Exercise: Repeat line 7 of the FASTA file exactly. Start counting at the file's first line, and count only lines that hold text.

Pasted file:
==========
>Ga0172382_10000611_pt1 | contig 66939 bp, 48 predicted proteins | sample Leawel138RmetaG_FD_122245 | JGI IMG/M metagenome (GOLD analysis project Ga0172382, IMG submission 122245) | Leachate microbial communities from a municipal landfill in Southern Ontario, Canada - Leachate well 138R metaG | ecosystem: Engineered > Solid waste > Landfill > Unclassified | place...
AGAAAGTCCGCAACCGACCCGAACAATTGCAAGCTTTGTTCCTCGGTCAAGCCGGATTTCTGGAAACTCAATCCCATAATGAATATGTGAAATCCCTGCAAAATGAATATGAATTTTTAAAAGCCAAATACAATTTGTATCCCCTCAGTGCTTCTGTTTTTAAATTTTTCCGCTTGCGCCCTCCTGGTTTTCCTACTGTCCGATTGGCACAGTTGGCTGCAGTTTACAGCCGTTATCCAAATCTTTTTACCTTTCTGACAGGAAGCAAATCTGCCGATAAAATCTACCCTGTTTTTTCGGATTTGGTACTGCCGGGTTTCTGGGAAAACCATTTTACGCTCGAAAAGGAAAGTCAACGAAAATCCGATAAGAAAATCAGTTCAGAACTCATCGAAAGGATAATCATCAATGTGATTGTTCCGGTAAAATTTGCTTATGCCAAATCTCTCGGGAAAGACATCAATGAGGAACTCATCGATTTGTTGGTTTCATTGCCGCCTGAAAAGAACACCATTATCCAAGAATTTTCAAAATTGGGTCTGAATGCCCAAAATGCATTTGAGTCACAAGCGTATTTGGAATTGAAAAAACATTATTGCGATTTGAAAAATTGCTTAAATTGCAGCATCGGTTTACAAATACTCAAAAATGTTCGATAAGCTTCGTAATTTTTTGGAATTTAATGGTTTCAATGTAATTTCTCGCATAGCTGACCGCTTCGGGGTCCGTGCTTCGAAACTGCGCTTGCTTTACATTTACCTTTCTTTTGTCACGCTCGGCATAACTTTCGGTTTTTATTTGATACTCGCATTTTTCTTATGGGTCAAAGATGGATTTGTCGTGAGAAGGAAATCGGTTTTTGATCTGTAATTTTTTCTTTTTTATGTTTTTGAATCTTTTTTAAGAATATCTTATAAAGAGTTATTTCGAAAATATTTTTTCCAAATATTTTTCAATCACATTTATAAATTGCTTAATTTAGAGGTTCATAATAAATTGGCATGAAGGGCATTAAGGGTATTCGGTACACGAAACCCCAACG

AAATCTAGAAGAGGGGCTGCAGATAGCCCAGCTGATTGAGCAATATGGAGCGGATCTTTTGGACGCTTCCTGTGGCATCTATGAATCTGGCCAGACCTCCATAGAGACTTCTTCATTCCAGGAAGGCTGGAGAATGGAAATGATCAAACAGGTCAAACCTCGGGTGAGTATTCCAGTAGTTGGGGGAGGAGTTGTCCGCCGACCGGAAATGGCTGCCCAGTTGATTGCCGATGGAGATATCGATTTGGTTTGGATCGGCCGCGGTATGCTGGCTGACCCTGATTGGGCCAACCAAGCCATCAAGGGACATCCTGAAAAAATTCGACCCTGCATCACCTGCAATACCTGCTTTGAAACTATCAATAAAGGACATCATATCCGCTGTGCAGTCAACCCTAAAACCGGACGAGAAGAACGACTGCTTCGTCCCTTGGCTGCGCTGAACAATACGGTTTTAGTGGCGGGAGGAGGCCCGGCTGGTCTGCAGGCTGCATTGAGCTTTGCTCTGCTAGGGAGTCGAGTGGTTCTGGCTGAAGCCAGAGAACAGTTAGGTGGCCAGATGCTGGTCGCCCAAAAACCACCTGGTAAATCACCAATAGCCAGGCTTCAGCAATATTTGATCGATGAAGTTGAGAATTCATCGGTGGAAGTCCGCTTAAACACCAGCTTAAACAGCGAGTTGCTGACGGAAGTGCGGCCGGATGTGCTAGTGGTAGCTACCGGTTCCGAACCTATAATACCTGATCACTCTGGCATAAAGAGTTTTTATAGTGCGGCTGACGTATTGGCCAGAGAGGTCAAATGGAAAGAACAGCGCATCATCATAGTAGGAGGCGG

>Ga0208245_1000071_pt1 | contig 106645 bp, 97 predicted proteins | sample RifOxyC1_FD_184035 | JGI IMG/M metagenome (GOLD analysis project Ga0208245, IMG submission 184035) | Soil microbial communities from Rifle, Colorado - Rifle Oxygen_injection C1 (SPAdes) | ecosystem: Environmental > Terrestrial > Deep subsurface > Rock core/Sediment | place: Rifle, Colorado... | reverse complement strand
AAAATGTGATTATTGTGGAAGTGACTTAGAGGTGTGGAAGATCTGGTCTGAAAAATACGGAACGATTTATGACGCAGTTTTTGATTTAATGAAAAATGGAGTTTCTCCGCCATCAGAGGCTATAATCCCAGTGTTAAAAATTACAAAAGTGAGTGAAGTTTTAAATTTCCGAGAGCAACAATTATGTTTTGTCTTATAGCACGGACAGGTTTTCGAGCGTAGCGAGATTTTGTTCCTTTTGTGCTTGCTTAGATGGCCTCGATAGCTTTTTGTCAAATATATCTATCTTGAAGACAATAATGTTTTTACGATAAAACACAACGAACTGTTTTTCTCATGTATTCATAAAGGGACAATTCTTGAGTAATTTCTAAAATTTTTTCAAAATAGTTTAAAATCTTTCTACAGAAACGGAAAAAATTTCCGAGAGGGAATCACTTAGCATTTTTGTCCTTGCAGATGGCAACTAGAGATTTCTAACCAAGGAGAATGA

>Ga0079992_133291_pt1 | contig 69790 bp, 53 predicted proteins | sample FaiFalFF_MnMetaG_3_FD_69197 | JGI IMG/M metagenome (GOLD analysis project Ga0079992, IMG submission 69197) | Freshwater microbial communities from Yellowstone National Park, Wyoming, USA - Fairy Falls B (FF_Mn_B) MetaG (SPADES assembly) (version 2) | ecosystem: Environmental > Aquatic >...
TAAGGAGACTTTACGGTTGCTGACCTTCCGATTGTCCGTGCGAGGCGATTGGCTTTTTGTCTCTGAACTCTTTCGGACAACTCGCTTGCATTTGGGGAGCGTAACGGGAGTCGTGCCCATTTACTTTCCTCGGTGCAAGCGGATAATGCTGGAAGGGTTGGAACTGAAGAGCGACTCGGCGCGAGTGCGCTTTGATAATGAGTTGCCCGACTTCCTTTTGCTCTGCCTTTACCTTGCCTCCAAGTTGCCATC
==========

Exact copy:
TAAGGAGACTTTACGGTTGCTGACCTTCCGATTGTCCGTGCGAGGCGATTGGCTTTTTGTCTCTGAACTCTTTCGGACAACTCGCTTGCATTTGGGGAGCGTAACGGGAGTCGTGCCCATTTACTTTCCTCGGTGCAAGCGGATAATGCTGGAAGGGTTGGAACTGAAGAGCGACTCGGCGCGAGTGCGCTTTGATAATGAGTTGCCCGACTTCCTTTTGCTCTGCCTTTACCTTGCCTCCAAGTTGCCATC